Scientific management in modern society
Scientific management also known as Taylorism (Mitchan 2005) is a set of rules that govern job design in manufacturing department. Taylor(1911), the pioneer of scientific management first came up with the theory in the late nineteenth century after viewing widespread inefficient work or soldiering among workers. Taylor’s promotion of time and motion study, production-control methods and incentive pay” (Burrell and Morgan 1979,Littler 1982 cited in Green 1986) has made great contributions to the boom of production since they were applied in practice. With the emergence of knowledge and information society which is science, technology and innovation intensified (Fagerberg, landstorm,Martin 2012 ),whether scientific management is still appropriate and effective in the modern society is uncertain. This article will explore suitability of scientific management in the new era. Firstly, principles of scientific management and influence of these principles in practical management will be reviewed followed by critiques of scientific management pointed out in the human relations movement. Then analysis of appropriateness and inappropriateness of scientific management in modern organizations will be illustrated in detail. Finally, conclusions will be made upon how to apply scientific management in the modern organization with modification of its demerits and giving full play to its merits to satisfy the demand of modern society.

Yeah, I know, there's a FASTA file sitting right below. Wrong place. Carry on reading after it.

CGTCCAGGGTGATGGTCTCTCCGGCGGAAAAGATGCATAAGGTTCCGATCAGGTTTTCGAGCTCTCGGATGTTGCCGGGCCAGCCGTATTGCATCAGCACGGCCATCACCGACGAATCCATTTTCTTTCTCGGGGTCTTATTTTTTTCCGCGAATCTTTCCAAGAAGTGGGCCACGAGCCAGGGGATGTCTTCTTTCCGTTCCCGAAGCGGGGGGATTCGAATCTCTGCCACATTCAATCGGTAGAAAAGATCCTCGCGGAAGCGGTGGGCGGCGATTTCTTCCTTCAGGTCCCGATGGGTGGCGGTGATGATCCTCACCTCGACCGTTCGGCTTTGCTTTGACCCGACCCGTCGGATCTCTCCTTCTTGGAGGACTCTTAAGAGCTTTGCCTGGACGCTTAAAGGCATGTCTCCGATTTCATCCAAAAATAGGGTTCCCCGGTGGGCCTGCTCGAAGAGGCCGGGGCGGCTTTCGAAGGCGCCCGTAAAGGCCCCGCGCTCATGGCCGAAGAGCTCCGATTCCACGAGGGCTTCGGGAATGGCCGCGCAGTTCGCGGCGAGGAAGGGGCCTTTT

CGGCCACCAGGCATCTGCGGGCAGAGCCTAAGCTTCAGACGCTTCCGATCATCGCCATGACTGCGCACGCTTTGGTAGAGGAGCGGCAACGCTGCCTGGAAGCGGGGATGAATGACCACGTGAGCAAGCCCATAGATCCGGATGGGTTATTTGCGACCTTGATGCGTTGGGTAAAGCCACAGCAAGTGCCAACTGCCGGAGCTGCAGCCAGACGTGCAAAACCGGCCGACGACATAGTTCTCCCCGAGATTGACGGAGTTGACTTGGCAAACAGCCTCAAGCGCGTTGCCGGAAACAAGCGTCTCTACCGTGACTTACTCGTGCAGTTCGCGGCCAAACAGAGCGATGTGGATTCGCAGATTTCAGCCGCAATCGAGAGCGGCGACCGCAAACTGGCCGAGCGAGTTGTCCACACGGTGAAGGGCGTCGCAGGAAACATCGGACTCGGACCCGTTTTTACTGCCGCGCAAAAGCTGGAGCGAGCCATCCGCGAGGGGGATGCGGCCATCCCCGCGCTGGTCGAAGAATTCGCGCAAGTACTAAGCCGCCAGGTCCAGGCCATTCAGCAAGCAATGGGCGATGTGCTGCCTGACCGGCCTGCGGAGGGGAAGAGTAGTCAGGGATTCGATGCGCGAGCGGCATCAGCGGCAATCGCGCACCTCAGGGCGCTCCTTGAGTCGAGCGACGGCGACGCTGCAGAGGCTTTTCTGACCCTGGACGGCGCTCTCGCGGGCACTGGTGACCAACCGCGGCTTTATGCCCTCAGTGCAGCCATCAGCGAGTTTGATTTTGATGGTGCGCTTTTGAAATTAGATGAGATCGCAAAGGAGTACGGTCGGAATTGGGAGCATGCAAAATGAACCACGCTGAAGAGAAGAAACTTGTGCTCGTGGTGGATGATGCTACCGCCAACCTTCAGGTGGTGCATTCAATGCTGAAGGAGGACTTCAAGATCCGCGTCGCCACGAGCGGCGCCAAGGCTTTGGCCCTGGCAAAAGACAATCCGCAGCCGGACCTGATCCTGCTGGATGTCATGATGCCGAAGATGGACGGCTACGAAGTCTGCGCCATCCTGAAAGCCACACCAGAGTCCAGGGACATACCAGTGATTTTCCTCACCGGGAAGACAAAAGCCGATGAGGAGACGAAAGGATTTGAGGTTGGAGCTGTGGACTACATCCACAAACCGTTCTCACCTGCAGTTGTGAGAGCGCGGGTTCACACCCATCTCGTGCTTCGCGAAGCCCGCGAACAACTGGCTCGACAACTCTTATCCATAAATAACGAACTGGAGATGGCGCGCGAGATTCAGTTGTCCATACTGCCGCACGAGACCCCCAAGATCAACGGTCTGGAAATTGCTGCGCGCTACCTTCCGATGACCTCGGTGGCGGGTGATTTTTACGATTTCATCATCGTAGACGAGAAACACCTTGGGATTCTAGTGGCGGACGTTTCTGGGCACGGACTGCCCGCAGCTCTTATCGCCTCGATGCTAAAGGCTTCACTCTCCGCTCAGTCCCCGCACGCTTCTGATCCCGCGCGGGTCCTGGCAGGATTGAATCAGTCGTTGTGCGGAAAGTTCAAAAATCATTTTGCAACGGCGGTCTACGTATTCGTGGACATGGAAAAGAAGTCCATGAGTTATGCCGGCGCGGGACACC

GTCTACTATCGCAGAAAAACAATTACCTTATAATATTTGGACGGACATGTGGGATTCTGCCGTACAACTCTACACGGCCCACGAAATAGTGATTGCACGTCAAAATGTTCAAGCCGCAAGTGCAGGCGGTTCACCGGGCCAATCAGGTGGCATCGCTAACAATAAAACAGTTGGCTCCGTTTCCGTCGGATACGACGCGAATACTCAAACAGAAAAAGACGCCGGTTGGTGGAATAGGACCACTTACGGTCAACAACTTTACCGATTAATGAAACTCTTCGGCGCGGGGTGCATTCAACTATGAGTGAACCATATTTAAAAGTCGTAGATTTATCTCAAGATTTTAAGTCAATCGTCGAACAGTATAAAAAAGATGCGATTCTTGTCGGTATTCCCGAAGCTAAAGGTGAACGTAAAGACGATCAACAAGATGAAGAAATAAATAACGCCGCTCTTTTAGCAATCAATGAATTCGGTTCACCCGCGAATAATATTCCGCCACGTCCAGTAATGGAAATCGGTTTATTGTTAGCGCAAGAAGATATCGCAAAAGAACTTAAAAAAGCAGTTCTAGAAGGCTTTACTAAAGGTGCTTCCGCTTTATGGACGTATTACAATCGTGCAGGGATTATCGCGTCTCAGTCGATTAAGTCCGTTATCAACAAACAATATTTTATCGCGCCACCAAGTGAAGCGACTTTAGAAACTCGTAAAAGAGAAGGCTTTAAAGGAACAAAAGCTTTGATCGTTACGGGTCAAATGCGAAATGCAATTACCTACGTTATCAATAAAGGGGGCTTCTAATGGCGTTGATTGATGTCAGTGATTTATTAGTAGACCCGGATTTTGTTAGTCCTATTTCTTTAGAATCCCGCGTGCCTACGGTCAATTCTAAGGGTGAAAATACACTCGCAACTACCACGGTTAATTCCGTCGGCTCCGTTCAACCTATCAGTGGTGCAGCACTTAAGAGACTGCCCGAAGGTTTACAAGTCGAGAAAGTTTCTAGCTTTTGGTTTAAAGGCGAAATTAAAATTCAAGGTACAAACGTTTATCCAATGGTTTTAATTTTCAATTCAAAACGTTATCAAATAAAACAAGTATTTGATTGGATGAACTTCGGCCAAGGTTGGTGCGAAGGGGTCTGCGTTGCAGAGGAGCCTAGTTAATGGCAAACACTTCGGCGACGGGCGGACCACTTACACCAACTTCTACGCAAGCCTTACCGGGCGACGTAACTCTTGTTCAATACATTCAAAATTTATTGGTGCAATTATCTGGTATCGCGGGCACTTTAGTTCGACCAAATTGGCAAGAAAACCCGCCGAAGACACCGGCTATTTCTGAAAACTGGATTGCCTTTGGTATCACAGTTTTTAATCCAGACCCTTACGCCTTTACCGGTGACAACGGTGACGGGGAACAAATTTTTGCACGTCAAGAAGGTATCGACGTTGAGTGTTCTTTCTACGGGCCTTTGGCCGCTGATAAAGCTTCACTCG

Principles and influence
The principles of scientific management are major component of Taylorism. Taylor assumes that people are economic men who are so rational and self-interested that they can only be motivated by remuneration. The approaches of scientific management are based on several principles. First, tasks should be divided into simplest components. Second, management should integrate all knowledge in a particular industry and transforms knowledge into rules that can be precisely carried out. Third, all brain jobs should be separated from direct workers and leave them with planning sectors. Fourth, skill requirements should be minimized in performing tasks. Fifth, the layout of equipment and facilities must minimize motion and time taken (Bratton et al. 2010).